One problem plaguing struggling schools is staff retention. Wednesday was the last day for students at my school. One frequent question I was asked by students was, “Mrs. Barnes will you be back next year?” I told each student who inquired that I was returning. After I told a sixth grader, I would be back she replied, “That’s good. You never know who will be back after any of these school breaks.” Another student, who stepped out of her class line on her way to the buses, hugged me and said, “Thank you for staying.”
When I was driving home, I heard those words over and over again. “Thank you for staying,” and “You never know who will be back.” It made me reflect upon various conversations I have had with students this year and at other schools where I previously worked. I strung those thoughts together and composed a villanelle (took some liberties with the rhyme) from the perspective of a child who stayed at a failing school as others came and went.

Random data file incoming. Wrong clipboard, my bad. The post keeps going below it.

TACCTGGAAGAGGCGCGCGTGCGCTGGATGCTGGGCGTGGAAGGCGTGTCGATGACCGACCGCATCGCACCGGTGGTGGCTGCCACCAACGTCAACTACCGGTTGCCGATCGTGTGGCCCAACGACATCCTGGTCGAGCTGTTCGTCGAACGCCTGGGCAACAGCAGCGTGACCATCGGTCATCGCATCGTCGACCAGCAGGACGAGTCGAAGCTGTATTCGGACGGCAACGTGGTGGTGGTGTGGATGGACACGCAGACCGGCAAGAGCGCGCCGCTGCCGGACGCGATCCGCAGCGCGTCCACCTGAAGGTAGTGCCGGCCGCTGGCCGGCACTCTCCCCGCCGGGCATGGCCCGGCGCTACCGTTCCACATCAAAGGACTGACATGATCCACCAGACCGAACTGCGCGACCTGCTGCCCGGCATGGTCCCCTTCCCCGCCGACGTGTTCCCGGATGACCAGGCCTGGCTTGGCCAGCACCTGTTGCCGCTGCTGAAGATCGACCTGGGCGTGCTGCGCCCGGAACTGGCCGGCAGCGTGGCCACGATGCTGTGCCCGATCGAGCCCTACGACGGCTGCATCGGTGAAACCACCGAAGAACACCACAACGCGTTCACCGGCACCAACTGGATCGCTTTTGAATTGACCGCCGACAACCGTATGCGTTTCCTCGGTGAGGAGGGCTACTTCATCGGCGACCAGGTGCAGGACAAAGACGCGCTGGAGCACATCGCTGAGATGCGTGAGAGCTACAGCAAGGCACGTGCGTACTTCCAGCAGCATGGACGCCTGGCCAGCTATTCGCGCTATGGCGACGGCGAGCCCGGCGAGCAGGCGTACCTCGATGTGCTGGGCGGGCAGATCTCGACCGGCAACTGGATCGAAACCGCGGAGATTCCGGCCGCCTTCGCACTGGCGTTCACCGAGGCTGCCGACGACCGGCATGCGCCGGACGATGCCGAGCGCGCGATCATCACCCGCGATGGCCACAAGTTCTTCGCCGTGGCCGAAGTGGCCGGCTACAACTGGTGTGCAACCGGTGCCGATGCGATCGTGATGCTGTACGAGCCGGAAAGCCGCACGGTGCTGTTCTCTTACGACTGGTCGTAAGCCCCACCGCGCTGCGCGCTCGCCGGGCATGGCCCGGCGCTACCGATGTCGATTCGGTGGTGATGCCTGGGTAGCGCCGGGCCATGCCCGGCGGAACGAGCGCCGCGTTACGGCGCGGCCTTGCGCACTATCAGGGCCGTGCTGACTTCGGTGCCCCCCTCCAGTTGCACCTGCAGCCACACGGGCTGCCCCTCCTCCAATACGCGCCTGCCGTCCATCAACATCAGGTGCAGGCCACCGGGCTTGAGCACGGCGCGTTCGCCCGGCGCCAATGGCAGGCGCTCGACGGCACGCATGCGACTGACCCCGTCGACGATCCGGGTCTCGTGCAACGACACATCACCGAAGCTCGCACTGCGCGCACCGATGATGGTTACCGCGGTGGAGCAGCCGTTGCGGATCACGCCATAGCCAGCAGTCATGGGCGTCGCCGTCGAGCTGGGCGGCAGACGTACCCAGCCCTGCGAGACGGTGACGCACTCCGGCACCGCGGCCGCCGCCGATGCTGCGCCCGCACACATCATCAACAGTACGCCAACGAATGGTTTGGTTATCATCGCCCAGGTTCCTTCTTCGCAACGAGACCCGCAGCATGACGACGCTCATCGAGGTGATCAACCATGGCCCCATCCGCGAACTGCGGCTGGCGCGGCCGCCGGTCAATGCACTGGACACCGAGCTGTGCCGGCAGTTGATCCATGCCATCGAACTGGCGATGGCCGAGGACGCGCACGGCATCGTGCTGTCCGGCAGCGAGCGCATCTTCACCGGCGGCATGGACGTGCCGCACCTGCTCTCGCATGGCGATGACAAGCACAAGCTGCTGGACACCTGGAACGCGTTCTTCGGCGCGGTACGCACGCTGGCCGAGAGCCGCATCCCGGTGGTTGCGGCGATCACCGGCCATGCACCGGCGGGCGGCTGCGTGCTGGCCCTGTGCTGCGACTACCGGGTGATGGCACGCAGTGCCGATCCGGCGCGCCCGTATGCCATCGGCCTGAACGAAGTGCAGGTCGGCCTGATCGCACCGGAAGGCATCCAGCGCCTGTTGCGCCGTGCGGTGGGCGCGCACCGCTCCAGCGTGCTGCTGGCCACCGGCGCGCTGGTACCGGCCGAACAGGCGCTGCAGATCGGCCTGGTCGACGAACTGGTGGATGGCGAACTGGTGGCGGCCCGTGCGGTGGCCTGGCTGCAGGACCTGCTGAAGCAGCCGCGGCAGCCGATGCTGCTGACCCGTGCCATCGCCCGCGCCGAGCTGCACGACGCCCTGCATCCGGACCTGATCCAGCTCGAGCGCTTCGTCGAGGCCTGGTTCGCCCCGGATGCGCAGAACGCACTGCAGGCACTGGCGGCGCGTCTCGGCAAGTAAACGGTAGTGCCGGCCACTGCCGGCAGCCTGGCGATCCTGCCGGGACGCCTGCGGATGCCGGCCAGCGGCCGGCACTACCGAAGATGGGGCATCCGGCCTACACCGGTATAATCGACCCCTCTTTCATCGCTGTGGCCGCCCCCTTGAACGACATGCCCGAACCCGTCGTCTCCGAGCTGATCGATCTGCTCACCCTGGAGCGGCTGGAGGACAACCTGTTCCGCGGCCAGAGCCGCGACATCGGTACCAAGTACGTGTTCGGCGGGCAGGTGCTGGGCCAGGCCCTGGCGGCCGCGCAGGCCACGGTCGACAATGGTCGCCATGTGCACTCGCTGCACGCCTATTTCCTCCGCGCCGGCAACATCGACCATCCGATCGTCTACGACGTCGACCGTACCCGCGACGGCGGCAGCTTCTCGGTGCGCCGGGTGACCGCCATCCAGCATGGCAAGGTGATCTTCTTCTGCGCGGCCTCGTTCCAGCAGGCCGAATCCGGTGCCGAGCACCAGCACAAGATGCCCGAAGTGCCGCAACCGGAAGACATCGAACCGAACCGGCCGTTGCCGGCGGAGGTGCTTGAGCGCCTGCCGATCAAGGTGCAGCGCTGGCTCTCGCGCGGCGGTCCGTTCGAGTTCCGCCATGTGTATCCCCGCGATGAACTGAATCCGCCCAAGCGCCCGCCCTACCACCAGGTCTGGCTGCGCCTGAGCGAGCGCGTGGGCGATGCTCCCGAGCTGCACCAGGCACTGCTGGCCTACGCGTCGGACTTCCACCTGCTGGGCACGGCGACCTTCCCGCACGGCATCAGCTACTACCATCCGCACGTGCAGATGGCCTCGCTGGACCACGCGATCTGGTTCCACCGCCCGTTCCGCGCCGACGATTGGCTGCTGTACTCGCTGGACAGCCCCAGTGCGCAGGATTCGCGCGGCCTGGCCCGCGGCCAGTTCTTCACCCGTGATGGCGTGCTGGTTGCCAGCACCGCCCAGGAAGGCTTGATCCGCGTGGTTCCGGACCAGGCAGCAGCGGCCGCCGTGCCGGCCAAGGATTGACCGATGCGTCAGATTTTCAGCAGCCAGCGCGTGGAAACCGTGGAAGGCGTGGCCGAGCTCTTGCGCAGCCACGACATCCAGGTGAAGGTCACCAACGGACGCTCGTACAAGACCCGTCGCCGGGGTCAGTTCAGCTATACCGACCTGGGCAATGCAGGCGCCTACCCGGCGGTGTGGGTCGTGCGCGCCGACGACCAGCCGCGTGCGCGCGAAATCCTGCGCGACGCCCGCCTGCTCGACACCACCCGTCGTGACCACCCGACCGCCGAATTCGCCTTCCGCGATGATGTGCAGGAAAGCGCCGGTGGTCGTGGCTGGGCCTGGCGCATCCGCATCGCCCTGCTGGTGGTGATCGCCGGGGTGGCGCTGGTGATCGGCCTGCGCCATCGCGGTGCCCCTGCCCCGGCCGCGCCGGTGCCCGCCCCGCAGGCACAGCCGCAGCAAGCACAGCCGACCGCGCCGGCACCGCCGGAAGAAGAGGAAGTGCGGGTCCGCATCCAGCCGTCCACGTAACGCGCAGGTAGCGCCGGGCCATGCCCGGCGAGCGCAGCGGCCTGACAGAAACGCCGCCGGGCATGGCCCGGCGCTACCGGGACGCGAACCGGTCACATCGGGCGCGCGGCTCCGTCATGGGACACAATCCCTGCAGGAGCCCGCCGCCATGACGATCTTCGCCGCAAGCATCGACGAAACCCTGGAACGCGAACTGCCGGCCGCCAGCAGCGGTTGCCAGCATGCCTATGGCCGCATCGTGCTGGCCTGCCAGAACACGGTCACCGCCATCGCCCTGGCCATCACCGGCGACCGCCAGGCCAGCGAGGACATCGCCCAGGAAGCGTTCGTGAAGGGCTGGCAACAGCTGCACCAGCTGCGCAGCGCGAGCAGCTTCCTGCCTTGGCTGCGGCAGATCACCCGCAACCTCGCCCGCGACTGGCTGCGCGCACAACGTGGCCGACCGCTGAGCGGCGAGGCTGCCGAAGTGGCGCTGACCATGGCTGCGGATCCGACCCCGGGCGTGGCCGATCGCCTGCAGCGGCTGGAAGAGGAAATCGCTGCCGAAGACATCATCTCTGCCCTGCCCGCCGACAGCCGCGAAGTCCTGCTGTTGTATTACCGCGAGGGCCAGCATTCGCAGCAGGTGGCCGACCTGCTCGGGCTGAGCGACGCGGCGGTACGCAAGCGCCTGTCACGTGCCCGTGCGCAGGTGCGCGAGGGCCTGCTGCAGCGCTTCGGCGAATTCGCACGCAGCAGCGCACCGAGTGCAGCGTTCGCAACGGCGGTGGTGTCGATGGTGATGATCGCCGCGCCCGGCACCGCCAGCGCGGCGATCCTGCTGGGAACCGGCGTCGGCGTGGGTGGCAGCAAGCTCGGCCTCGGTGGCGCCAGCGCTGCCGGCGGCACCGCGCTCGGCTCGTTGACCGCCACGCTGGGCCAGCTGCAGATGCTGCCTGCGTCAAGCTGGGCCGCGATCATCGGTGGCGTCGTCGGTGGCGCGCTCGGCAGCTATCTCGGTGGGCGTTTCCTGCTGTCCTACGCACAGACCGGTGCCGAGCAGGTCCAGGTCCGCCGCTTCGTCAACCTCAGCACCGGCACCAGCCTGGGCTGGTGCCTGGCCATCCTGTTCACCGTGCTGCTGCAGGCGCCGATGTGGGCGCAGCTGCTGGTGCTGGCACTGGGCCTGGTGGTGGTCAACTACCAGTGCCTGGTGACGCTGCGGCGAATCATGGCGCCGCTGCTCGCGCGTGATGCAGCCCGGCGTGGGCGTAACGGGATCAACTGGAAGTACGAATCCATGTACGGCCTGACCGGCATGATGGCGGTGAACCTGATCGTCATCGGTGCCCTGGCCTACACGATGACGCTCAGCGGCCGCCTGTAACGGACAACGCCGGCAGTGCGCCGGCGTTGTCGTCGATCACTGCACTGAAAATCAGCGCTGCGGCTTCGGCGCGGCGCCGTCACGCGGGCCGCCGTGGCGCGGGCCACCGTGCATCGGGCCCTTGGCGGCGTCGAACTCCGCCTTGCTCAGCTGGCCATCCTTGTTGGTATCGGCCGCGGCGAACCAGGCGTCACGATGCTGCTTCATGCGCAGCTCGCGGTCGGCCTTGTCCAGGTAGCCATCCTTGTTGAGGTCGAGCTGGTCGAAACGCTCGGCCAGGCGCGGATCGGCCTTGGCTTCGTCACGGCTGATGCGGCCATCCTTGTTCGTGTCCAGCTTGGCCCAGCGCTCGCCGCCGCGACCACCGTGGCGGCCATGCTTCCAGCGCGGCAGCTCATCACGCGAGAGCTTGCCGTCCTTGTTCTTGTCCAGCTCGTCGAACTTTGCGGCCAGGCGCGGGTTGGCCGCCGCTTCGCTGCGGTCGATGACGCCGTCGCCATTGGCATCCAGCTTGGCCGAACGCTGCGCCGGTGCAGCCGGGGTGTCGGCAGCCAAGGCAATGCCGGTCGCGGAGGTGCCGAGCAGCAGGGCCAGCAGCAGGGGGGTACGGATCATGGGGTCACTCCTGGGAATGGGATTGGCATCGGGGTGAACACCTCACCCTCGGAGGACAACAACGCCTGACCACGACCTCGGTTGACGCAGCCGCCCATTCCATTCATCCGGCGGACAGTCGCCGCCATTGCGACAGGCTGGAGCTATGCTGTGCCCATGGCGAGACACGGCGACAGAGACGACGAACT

Schools are little communities within our bigger community. When there is constant and significant staff turnover year after year, the school community struggles to stabilize and the school continues to fail. A school should be a place where children find stability, not another place to be abandoned.
There’s a Chinese proverb displayed on my desk. “The person who says it cannot be done should not interrupt the person doing it.” If you are not ready to commit to the heavy lifting by working in or supporting one of these schools, the least you could do is not interrupt us with verbal condemnations. Yes, there are many other factors to consider, but first a school has to keep and develop a winning team inside and outside of the building or our students will lose.